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Lofty Dancer



Published March 21, 2007 at 4:00 p.m.

A waiting my taxi on the sidewalk outside the airport terminal stood a tall girl with stylish, bright-white sneakers, her feet turned out like a classically trained dancer's. As I pulled to the curb, she walked over to my lowered window, bent down and gently pushed aside her fluffy brunette bangs, which fell nearly over her dark eyes.

"You're here to take me to the bus terminal?" she asked.

"I'm your guy," I responded and got out to help load her bag into the trunk.

Ever-increasing numbers of people travel the world these days. Often the journey incorporates - as in the Steve Martin movie - planes, trains and automobiles. As a cabdriver, I'm frequently called upon to provide the shorter link between these various modes of transport, and that was my job for this young woman: She had flown in from points south, and Vermont Transit would complete her trip to Montréal.

"This has been one exhausting day." My customer spoke up from the back seat, laptop case on her lap, as we exited the terminal onto Airport Drive. I noticed in the rearview that her ethnicity was blended. She definitely had Asian features of some kind, though she was way tall. In any event, it all worked - she was quite pretty.

"You flew in from Washington, right?" I asked.

"Yes, I had my last series of interviews for an internship with CNN."

"Hey, this might sound totally random, but you're not a ballet dancer, are you?"

"Yes, that is random, but, yes, I have studied dance. It's been a few years, though. How did you, like, peg me as a dancer?"

"I guess it was the way you stood on the curb; there was something in your stance."

"Oh, yes - first position," she said with a laugh. "I can't seem to shake the ballet training."

"Where did you study?"

"Well, first in Montréal, when I was a girl. Then my mom and I moved to New York City when I got the chance to study at Lincoln Center with the School of American Ballet. We lived on 60th Street, right in the heart of Manhattan. What a cool place to spend my teenage years."

"What made you give it up?"

"At one point, I had to move out of our apartment and into this residence hall with the other dancers. It was crazy. A lot of the girls were bulimic. The stress and pressure were unreal. I just decided I didn't want to devote my life to this, and moved back to Montréal."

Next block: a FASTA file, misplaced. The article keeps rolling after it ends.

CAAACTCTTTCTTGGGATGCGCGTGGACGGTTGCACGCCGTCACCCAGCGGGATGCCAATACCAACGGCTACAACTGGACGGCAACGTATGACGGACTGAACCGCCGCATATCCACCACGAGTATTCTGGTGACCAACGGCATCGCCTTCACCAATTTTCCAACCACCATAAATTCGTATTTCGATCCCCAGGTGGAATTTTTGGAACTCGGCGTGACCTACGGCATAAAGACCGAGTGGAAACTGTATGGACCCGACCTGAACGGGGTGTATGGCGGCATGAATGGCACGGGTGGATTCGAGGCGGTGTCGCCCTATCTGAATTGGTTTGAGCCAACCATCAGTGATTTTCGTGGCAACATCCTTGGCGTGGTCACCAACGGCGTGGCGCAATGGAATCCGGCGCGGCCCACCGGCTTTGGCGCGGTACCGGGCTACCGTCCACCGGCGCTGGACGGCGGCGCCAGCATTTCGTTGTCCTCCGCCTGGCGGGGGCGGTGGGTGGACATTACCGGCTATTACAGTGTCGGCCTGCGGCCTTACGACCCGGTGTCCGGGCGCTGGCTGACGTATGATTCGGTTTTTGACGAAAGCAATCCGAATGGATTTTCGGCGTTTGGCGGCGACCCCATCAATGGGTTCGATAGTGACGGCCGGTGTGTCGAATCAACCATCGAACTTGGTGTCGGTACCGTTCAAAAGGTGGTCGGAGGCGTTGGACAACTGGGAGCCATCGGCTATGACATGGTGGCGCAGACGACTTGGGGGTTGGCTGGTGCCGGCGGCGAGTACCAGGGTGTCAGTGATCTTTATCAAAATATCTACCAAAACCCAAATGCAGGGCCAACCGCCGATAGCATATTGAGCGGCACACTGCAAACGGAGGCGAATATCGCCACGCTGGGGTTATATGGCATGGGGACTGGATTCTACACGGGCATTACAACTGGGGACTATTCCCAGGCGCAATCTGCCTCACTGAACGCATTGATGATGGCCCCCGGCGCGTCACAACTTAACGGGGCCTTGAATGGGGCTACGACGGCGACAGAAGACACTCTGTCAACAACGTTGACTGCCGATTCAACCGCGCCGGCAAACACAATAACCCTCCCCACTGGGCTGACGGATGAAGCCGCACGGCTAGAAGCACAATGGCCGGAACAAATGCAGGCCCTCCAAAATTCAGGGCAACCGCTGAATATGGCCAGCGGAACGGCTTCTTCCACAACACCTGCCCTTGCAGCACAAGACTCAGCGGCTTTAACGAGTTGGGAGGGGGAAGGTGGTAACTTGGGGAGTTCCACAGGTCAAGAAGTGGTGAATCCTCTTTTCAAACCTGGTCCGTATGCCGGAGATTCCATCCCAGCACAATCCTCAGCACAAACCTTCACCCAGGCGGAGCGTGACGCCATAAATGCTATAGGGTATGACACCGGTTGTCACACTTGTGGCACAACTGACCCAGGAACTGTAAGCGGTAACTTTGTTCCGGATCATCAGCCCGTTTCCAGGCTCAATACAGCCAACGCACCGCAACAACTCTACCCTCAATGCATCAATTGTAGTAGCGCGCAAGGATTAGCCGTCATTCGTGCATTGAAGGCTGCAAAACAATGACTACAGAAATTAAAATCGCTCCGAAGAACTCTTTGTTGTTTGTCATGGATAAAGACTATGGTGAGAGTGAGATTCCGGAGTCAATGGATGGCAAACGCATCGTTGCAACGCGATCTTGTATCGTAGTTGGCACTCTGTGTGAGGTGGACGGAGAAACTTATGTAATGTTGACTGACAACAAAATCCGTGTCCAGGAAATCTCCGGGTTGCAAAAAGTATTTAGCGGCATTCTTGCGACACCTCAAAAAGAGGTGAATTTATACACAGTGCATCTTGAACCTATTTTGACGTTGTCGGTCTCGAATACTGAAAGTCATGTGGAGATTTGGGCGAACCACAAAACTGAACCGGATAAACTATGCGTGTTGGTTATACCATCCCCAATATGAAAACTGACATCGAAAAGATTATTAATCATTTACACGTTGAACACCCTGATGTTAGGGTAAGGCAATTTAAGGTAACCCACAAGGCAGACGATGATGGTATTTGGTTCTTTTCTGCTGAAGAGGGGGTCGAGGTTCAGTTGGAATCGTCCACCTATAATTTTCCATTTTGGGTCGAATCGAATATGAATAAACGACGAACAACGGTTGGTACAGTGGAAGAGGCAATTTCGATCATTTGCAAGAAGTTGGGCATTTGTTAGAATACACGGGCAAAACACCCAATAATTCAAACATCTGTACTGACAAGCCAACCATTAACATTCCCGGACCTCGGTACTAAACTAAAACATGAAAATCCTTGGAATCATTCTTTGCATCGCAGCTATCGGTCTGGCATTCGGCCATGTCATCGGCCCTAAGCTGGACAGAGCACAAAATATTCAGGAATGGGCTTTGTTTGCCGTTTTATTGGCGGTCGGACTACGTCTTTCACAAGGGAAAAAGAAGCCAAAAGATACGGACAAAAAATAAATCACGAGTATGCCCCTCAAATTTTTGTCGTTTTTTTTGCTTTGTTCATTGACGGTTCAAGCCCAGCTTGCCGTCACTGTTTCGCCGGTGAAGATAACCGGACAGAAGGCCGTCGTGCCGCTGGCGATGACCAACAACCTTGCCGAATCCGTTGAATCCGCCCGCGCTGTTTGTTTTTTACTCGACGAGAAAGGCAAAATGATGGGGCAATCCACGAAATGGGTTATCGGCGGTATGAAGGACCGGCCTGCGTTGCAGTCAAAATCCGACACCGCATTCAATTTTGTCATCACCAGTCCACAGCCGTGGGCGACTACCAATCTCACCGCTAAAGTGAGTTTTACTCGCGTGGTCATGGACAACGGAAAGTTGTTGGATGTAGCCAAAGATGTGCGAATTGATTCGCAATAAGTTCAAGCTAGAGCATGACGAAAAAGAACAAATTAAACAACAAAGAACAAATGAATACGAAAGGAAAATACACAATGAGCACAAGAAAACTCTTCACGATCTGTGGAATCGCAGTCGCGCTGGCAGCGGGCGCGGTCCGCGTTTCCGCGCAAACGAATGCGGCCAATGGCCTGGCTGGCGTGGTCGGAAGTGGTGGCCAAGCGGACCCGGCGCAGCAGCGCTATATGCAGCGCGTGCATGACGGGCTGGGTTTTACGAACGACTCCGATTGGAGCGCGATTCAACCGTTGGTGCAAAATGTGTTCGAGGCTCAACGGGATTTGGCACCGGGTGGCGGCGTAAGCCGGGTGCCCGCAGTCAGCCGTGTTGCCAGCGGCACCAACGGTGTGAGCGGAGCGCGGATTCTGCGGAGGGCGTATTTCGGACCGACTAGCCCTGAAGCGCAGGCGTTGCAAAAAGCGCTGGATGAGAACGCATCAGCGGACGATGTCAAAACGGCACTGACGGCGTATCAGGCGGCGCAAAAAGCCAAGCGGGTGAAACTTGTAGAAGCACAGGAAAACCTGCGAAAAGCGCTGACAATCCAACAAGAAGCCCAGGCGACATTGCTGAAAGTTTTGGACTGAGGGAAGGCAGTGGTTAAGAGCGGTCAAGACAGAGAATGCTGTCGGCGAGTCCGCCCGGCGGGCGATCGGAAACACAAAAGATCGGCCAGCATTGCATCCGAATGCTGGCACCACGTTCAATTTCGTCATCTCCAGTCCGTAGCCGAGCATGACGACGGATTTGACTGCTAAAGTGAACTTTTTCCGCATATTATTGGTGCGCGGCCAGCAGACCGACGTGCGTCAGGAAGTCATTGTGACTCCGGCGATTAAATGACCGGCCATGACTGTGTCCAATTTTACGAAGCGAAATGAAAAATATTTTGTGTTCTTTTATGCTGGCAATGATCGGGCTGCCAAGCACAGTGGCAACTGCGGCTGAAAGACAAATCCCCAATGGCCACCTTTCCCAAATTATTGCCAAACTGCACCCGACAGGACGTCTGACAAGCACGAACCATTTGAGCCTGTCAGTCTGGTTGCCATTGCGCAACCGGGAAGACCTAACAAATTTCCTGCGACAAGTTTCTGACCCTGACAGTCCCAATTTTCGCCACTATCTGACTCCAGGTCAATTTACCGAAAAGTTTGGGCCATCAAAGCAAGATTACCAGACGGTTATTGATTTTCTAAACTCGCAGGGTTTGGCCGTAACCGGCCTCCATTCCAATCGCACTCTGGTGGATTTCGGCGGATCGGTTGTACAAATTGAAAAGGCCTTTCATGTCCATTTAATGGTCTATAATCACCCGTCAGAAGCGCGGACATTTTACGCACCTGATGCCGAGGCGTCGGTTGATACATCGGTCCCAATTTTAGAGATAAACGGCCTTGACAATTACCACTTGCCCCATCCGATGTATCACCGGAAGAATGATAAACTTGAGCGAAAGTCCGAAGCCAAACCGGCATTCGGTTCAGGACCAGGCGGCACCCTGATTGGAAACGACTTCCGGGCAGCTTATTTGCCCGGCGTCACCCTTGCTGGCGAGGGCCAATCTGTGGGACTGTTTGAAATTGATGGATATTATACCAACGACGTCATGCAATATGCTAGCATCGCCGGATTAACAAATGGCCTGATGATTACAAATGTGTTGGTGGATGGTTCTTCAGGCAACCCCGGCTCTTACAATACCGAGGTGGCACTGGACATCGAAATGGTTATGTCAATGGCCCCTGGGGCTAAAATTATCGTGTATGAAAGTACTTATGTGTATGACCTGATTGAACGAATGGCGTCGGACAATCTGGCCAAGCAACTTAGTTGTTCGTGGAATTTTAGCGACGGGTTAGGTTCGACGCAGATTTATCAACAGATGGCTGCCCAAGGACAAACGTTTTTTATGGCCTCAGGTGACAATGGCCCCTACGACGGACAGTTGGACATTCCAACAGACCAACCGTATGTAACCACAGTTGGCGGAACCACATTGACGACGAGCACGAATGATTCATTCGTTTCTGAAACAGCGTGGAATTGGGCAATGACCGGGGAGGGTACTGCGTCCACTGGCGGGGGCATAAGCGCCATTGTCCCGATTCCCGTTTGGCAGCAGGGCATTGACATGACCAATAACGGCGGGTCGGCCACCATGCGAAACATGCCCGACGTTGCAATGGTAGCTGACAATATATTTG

We cruised down Williston Road, snug in the toasty cab. Outside, the sun shone brightly at zero degrees. Later in the day, the forecast promised a balmy 10 to 15, and we were well into March. Where is that global warming when we need it?

"So, you said you were up for an internship with CNN? That sounds great. What's the nature of it?"

"Oh, yeah, it's a fantastic opportunity. I graduated with a journalism degree from McGill, and my real interest, to tell the truth, is in print journalism and editing. But the future's all about broadcast journalism, so this CNN thing is the ticket. I'll be posted in Beijing for nearly a full year. It's kind of cool, because my dad was a Chinese diplomat, so I do have roots there."

"Wow - that does sound like an amazing opportunity. China is growing by leaps and bounds. What an exciting setting to report from."

"Well, we'll see how much reporting I get to do. I expect I'll be picking up a lot of coffee and sandwiches. It's going to be a challenge, that's for sure. At my height, I'm going to stand out in the crowds. I'm 5-8, and my command of the Chinese language is sketchy, to say the least."

We turned onto Pine Street and approached the bus terminal. I said, "Well, I admire you. It takes guts to pursue your dreams when the steps feel a little scary."

"Hey, try spending eight straight hours in a ballet studio," she said, chuckling at the memory. "After that, a snything else is a piece of cake. But anyway, I'm lucky that I come from a long line of strong women, both on the Canadian and Chinese side. I've always had their total support, whether it was for the dancing or, now, the journalism."

The Montréal bus was idling in front of the terminal as we pulled in and eased to a stop. My customer paid me the fare, and I watched her walk to the bus, shoulder bag hanging down her left side, the laptop secure in her right hand.

To me, this young woman was still a dancer. I got the feeling she'll always be one, in one expression or another, wherever her career and life take her. When you have a long line of strong women looking out for you, even the sky is no limit.